And there was the rub, wasn’t it? To people like Sir Bors, Pascal and Chloe were not children. They were … other. Not Sims. Not worthy of care or consideration, in the very best case. In the worst …
The worst wasn’t something you wanted to think about. You’d have to — in the broadest of terms, at least. But you didn’t want to.
“Do you think it’s likely he’d be that … foolish, though?” Naomi asked. “The Gentry … well, folks pick on the Plantsims, but at the end of the day, the Gentry aren’t Plantsims. They can fight back. And if they fight back, they win.”
“Yes, but I’d like to avoid that, if at all possible,” Morgan muttered. “Naomi … well, I’m sure you understand if anybody does. I just …”
Morgan paused. Naomi waited.
“Ravenna had such a hard time,” she said finally. “Not when she was little — very little. But as she got older … it got worse every year. I always wanted her to go to your school. But it was the way she was treated that made Accolon agree. We thought — honestly? We thought her being the only student would be better than what she was going through. And … and for Accolon to think that … took a lot.”
And the worst, Naomi thought, was that the bullying hadn’t ended when Morgan and Accolon had pulled her out of the cathedral school.
“You’ve got a better rapport with many of the mothers near in age to the twins, though,” Naomi pointed out. “Lady Claire, for one — er, from what I hear.”
“And your own nephew and niece! Both royal. If you make it clear to them, and they make it clear to their children … who’s going to give a child a hard time if a princess is standing next to him or her, eh?”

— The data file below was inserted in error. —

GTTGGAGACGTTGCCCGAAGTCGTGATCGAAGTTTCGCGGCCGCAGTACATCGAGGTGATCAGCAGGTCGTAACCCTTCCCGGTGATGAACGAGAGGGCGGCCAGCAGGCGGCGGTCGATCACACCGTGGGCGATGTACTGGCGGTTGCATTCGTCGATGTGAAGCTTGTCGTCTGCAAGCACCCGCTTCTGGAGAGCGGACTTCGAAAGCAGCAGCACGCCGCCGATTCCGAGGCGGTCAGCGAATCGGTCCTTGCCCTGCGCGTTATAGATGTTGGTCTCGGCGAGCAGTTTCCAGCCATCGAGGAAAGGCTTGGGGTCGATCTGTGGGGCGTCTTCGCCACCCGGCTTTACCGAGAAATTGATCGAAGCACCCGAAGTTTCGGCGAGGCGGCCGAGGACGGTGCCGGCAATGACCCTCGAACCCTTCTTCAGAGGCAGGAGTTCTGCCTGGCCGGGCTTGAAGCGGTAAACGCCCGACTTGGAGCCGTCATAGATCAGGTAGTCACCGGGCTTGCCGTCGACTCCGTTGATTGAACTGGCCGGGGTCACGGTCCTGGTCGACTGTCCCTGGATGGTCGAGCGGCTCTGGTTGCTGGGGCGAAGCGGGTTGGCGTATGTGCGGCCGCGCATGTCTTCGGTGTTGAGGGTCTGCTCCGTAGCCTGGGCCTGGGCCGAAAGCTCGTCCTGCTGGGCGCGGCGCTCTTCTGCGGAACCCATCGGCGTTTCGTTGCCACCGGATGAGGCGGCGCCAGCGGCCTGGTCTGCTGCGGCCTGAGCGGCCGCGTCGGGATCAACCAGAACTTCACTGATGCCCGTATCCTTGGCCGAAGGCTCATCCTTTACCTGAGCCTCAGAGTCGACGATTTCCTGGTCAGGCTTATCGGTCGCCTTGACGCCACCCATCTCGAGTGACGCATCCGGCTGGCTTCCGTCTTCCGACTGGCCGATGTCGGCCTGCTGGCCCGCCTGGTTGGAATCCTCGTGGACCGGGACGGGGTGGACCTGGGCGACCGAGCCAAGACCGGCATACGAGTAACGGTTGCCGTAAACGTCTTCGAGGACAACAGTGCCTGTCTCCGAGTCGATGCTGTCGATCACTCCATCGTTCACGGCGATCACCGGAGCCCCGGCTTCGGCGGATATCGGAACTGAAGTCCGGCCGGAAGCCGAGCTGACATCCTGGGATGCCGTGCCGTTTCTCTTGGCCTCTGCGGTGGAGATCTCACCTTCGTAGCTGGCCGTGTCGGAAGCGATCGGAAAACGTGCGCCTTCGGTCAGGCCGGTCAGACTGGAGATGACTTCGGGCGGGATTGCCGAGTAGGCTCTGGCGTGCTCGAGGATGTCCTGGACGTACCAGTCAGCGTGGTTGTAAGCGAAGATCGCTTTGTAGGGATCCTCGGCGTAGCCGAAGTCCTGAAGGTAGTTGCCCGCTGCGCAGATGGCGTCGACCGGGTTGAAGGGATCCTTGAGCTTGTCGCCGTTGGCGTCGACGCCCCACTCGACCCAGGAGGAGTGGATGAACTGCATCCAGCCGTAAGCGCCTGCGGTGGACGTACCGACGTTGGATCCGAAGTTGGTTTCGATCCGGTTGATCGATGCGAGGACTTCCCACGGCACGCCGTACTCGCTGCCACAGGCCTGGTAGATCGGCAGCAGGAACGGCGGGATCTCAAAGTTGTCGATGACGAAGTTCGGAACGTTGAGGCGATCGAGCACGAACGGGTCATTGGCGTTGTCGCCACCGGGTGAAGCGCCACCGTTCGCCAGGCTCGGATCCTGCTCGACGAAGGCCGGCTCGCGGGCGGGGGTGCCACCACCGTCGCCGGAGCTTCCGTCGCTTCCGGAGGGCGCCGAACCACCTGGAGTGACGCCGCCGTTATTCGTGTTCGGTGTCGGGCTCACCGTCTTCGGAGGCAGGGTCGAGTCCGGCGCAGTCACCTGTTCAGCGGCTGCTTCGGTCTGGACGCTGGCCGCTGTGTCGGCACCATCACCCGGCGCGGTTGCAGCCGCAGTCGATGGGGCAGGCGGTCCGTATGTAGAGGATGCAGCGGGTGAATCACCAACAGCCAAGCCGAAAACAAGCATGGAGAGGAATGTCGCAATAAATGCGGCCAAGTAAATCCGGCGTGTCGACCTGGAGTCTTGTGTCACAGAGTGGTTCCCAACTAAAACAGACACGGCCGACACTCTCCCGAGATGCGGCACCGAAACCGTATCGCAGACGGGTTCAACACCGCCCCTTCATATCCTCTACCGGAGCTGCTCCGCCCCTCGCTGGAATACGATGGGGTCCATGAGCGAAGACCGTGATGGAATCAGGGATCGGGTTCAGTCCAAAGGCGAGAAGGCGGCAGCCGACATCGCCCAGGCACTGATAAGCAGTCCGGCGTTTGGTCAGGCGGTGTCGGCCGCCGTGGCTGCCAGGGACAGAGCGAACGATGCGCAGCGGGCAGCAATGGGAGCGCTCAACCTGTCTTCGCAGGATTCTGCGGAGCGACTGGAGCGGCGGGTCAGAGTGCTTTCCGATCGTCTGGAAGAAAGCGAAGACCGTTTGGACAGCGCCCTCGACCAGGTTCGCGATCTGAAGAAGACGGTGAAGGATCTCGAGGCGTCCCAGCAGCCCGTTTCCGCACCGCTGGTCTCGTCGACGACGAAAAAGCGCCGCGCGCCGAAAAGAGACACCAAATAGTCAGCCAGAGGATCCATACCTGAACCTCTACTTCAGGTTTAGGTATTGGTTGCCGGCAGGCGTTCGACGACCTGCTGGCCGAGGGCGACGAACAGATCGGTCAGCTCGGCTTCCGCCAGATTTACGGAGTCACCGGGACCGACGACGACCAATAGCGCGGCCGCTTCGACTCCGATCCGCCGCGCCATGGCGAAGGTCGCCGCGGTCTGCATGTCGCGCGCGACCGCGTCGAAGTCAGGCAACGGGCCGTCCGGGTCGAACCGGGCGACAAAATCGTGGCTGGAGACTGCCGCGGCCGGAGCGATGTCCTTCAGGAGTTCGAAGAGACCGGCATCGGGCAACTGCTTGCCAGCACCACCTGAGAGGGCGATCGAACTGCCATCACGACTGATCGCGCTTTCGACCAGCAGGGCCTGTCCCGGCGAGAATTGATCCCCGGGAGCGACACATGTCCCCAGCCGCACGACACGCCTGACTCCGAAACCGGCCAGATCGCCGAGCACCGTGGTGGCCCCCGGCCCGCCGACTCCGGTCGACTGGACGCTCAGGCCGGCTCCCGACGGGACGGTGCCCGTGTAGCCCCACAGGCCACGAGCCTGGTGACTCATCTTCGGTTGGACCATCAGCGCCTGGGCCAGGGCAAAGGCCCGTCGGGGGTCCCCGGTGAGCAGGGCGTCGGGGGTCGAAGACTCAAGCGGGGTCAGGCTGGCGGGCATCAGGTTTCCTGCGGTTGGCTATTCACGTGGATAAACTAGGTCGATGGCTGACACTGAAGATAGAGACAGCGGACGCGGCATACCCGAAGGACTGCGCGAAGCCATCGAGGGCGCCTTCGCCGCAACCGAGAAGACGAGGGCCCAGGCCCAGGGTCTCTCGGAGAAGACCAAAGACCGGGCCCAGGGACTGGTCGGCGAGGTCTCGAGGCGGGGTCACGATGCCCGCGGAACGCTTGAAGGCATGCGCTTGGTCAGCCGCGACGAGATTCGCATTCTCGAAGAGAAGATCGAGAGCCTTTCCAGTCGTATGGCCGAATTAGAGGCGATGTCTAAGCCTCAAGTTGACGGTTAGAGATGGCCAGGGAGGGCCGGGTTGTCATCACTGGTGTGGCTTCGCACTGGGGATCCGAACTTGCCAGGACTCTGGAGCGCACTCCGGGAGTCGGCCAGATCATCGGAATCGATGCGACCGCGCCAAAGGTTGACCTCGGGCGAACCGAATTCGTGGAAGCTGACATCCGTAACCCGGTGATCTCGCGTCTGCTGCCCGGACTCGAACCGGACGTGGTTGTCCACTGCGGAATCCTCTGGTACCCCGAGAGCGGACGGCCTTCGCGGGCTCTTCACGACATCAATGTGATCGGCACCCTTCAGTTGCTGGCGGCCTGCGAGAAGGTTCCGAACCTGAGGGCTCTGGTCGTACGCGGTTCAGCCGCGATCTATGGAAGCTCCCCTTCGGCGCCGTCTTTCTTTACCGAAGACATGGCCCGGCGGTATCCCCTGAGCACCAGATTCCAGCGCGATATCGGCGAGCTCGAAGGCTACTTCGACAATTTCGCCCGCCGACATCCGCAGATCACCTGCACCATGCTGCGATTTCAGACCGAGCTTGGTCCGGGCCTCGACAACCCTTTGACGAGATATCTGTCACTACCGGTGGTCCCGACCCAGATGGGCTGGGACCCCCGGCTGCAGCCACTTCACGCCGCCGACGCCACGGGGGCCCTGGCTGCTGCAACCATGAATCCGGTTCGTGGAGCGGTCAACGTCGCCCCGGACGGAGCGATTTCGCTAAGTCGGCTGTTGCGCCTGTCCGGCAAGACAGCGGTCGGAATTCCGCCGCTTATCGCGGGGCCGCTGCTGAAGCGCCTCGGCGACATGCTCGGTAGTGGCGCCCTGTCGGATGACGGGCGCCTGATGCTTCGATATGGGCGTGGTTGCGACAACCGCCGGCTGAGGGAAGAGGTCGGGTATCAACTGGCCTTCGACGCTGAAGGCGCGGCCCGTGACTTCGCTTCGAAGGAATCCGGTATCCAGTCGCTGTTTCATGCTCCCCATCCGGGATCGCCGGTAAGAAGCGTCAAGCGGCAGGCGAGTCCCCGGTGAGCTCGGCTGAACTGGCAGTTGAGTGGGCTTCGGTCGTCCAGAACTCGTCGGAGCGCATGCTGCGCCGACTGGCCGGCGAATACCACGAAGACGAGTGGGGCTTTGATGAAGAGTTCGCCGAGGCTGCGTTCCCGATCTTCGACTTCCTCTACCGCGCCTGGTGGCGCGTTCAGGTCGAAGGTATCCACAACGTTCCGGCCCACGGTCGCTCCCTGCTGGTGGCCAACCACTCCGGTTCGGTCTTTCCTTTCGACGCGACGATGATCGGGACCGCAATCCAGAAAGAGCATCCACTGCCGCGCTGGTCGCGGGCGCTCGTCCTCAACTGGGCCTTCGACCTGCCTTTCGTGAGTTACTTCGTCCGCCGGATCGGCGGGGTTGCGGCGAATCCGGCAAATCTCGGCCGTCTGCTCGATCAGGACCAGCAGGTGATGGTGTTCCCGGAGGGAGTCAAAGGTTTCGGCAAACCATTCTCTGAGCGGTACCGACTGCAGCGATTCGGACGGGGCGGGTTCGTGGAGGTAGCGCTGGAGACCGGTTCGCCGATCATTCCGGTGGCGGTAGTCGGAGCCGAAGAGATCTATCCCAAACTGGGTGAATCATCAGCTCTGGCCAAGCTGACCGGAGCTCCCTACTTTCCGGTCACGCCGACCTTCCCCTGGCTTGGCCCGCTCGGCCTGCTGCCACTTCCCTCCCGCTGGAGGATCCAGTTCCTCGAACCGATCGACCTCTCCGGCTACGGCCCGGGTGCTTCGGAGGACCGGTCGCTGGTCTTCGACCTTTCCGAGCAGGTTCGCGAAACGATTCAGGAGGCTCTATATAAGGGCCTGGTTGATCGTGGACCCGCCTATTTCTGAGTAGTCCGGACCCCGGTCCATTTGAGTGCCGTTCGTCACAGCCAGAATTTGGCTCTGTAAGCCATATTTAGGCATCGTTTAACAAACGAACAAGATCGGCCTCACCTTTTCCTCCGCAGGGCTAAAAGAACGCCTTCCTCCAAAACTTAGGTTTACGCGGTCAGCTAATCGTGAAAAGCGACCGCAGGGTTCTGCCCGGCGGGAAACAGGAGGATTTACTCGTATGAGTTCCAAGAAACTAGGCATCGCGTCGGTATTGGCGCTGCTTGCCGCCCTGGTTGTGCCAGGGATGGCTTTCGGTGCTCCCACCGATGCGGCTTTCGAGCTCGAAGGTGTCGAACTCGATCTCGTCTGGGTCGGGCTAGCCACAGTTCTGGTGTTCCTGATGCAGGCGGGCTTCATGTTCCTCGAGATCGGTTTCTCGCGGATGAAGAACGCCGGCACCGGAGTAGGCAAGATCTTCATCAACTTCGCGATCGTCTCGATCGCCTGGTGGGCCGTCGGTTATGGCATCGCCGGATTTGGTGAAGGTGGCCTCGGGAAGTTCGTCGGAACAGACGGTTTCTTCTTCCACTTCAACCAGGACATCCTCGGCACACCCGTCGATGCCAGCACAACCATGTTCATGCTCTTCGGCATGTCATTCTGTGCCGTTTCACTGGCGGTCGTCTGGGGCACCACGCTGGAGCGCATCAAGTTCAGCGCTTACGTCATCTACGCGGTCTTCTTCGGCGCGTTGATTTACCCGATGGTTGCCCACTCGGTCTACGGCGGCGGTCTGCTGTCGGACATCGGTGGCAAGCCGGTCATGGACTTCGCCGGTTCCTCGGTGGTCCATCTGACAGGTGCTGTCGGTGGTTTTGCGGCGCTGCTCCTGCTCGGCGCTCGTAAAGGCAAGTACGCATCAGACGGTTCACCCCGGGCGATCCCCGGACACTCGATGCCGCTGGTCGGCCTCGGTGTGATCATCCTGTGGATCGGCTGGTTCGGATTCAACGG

“You’d think that, wouldn’t you?” Morgan answered. “But Ravenna’s got rank on her side, too. That’s what always puzzled me about those little brats. How did they dare to do that to the King’s niece?”
“Morgan–the King did let his sister get away with killing your husband. They might have calculated that you weren’t, perhaps, his favorite sister. And you’ve always been so isolated. They might not have realized just how close you and the King really are.” Naomi hesitated. “And … you know, you never did talk to the King about it. So those children never learned better. This time around …”
“You want me to turn in a bunch of bratty ten-year-olds to the King?”
Naomi chuckled. “Well–when you put it like that–no. But a royal visit to the classroom, in which the King is sure to greet his favorite niece and nephew …?”
Morgan blinked. “You are devious, Naomi.”
“Well, you know how it goes,” Naomi shrugged. “When you’ve got a husband who sees the world through rose-tinted spectacles and is sure that he can get cats to swim in sequence if he just finds the right words, you have to learn pretty quickly how to be clever and underhanded if you want to get anything done.”